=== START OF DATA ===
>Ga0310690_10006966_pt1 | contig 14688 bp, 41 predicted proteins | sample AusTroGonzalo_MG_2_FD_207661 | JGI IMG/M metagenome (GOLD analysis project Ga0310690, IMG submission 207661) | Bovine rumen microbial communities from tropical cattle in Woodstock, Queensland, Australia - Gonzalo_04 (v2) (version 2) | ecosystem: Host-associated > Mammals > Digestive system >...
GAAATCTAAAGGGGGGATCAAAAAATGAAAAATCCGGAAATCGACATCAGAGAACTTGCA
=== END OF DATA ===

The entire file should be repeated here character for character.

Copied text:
>Ga0310690_10006966_pt1 | contig 14688 bp, 41 predicted proteins | sample AusTroGonzalo_MG_2_FD_207661 | JGI IMG/M metagenome (GOLD analysis project Ga0310690, IMG submission 207661) | Bovine rumen microbial communities from tropical cattle in Woodstock, Queensland, Australia - Gonzalo_04 (v2) (version 2) | ecosystem: Host-associated > Mammals > Digestive system >...
GAAATCTAAAGGGGGGATCAAAAAATGAAAAATCCGGAAATCGACATCAGAGAACTTGCA